The development of RPH has also been associated with the use of GP IIb/IIIa inhibitors, particularly in conjunction with other antithrombotics such as heparin (14–16). Our analysis confirms previous reports demonstrating that the use of both pre-procedural GP IIb/IIIa inhibitors and IV heparin were independently predictive of the development of RPH. In addition, similarly to previous experiences (1,5), female sex was an independent risk factor for RPH. The reasons for this association remain elusive, although several hypotheses have been suggested, including differences due to estrogen-related arterial structures (9,17) and smaller common femoral artery dimensions in women (18). Furthermore, women have different arterial mechanical properties than men do, such as increased likelihood of arterial mobility (10,19), that may increase the need for multiple arterial punctures and which, in turn, contribute to increased bleeding risk. We also observed that BSA <1.8 m2 was a risk factor for RPH. Smaller arteries could complicate a PCI and lead to RPH, and not surprisingly, women and other patients with a lower BSA are at higher risk.
In addition, our analysis showed that emergency procedures, cardiogenic shock, and the use of antithrombotic therapy were all independently associated with an increased risk for the development of RPH. It remains to be determined whether this was due to differences in vascular access techniques in emergency situations and/or to a more aggressive anticoagulation protocol in these patient subgroups.
The development of a RPH can lead to severe morbidity and increased risk of death. We observed in-hospital mortality of 6.64% in patients who developed a RPH, which was significantly higher than in patients who did not develop RPH (1.07%, p < 0.0001). After PCI, the presence of RPH was associated not only with a higher frequency of post-procedure cardiac complications, including myocardial infarction and congestive heart failure, but also with a higher frequency of infection and/or sepsis, gastrointestinal bleeding, and contrast nephropathy.
Of the patients who developed RPH, 92.3% were treated medically and 7.7% underwent surgical repair. A trend toward a higher in-hospital mortality was observed in patients with RPH treated surgically than in those treated medically, possibly reflective of the fact that a surgical approach might be performed in more unstable patients in whom fluid resuscitation and blood transfusions are inadequate in re-establishing a stable hemodynamic status. Importantly, our analysis of factors associated with mortality revealed the presence of myocardial infarction, shock, and renal insufficiency as independent correlates of mortality in this patient group.
In view of its observational, nonrandomized design, the trend identified toward higher in-hospital mortality in patients treated surgically does not necessarily support a management strategy actively avoiding surgery for the treatment of RPH. In addition, we did not have specific data on the femoral artery puncture site in patients who developed RPH and who underwent surgical management. Thus, we were unable to further evaluate the relationship between the development of RPH and the arterial puncture site. It has been suggested that femoral arterial access will sometimes be gained above the inguinal ligament, where manual compression of the artery to stop bleeding is less effective. However, although this technique has been advocated as a potential cause of RPH (10,14), adoption of common femoral artery puncture does not necessarily avoid the occurrence of RPH (10), given that previous studies have shown that the site of arterial bleeding is often just distal to the inguinal ligament (1–3). In addition, we were unable to evaluate other potential predictors of bleeding such as peak activated clotting time, or heparin dose, and we cannot exclude that other unknown confounders could have modified the observed association between risk factors and the development of RPH.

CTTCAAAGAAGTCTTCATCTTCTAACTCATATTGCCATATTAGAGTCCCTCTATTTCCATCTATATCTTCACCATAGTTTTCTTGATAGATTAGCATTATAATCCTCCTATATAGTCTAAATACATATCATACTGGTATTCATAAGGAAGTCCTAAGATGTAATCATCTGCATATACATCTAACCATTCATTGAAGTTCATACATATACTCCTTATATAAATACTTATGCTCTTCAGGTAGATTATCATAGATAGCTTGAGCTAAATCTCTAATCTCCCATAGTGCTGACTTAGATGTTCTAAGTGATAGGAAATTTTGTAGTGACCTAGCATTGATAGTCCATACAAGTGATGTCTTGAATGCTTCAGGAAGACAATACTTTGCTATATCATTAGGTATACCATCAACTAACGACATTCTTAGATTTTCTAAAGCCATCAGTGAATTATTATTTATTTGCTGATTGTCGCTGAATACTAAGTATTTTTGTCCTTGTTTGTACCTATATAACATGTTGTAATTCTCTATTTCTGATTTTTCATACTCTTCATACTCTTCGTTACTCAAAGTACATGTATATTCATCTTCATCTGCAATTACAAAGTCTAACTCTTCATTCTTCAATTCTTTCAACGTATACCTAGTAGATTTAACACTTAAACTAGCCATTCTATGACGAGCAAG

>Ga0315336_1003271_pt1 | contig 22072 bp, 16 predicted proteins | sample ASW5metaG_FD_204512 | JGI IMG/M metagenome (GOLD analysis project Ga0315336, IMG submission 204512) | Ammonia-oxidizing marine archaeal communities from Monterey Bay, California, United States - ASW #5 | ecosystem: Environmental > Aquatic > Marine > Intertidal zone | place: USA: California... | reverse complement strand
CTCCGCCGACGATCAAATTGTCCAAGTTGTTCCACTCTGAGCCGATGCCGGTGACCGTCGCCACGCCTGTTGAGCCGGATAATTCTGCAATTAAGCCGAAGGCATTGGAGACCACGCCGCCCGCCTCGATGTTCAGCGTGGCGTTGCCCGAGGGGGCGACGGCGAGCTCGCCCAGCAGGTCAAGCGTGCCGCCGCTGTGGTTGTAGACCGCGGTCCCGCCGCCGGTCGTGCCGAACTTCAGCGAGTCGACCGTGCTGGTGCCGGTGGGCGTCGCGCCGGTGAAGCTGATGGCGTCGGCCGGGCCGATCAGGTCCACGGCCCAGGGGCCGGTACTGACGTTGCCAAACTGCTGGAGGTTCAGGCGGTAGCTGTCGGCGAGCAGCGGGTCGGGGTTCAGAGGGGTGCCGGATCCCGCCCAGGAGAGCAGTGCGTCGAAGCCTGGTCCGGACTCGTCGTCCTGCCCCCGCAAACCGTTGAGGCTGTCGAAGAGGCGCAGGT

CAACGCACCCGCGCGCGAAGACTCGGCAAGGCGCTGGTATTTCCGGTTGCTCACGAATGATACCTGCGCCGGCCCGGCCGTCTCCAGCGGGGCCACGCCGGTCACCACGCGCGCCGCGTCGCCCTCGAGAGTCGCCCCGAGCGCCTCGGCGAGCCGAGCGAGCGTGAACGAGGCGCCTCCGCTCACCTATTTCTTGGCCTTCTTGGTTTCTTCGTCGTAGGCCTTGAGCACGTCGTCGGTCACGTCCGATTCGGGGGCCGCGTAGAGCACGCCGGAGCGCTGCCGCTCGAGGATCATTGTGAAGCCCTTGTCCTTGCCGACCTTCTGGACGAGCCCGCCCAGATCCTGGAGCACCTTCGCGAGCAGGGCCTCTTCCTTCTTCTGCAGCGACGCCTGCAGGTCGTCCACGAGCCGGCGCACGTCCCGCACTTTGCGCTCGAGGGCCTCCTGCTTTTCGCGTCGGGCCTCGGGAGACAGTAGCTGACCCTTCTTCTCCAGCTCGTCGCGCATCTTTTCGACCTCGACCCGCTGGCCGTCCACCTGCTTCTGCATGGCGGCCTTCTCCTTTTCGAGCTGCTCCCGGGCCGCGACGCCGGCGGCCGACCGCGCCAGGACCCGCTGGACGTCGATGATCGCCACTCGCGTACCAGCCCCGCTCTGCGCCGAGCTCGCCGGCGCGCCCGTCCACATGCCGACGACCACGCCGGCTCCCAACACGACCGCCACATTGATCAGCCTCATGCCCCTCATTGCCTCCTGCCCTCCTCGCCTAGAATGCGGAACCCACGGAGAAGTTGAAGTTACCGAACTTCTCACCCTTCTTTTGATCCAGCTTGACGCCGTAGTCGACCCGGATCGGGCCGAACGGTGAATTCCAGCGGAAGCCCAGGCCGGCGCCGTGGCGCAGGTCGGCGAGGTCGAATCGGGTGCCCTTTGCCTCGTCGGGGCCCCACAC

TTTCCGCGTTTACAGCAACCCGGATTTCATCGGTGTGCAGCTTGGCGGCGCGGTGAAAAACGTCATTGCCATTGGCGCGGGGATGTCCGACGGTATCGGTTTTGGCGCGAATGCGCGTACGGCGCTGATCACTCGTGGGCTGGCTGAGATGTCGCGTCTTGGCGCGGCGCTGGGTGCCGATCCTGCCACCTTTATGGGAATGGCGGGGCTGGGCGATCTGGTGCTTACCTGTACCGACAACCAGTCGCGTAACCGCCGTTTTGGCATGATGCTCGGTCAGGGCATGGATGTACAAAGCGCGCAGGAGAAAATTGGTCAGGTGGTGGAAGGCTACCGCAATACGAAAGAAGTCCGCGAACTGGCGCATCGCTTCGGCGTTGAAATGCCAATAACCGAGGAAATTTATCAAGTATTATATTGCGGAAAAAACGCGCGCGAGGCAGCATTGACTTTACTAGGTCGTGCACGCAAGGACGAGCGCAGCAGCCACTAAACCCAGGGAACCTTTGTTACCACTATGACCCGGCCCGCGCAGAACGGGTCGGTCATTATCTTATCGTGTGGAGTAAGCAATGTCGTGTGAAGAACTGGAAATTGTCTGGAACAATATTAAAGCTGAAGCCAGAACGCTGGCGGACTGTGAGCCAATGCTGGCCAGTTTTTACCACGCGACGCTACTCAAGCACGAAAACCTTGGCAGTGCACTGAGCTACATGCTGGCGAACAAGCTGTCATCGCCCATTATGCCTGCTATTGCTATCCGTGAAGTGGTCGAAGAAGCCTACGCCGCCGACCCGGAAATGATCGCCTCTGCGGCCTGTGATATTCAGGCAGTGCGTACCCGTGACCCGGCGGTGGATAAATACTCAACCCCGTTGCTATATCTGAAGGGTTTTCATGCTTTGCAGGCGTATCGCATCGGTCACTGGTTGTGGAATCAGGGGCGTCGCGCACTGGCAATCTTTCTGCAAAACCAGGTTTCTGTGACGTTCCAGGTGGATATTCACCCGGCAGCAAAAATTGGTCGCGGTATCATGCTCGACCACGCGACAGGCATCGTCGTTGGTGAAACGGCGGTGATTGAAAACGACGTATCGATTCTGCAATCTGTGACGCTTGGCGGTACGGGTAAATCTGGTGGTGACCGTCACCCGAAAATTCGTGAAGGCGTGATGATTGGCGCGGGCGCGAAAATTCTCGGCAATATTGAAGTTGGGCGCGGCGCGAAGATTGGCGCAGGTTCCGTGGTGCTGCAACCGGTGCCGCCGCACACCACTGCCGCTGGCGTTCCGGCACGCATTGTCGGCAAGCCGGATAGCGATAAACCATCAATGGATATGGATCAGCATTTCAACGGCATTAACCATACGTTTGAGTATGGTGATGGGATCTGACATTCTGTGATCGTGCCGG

Retroperitoneal hematoma is an uncommon complication of contemporary PCI, and it is associated with high morbidity and mortality. Although it remains to be determined, the identification of risk factors for the development of RPH could lead to modification of procedure strategies aimed toward reducing its incidence, such as, for example, the adoption of a radial artery approach in high-risk patients.
The authors thank Sophie Rushton-Smith, PhD, for editorial assistance in the preparation of this manuscript. Her work was funded by the University of Michigan Medical Center.
Supported by a grant from Blue Cross Blue Shield of Michigan. Dr. Moscucci has received grant and salary support from Blue Cross Blue Shield of Michigan. Dr. Gurm receives grant and salary support from Blue Cross Blue Shield of Michigan. All other authors report that they have no relationships to disclose.
- Abbreviations and Acronyms
- body surface area
- percutaneous coronary intervention
- retroperitoneal hematoma
- vascular closure devices
- Received November 23, 2009.
- Revision received April 29, 2010.
- Accepted May 15, 2010.
- American College of Cardiology Foundation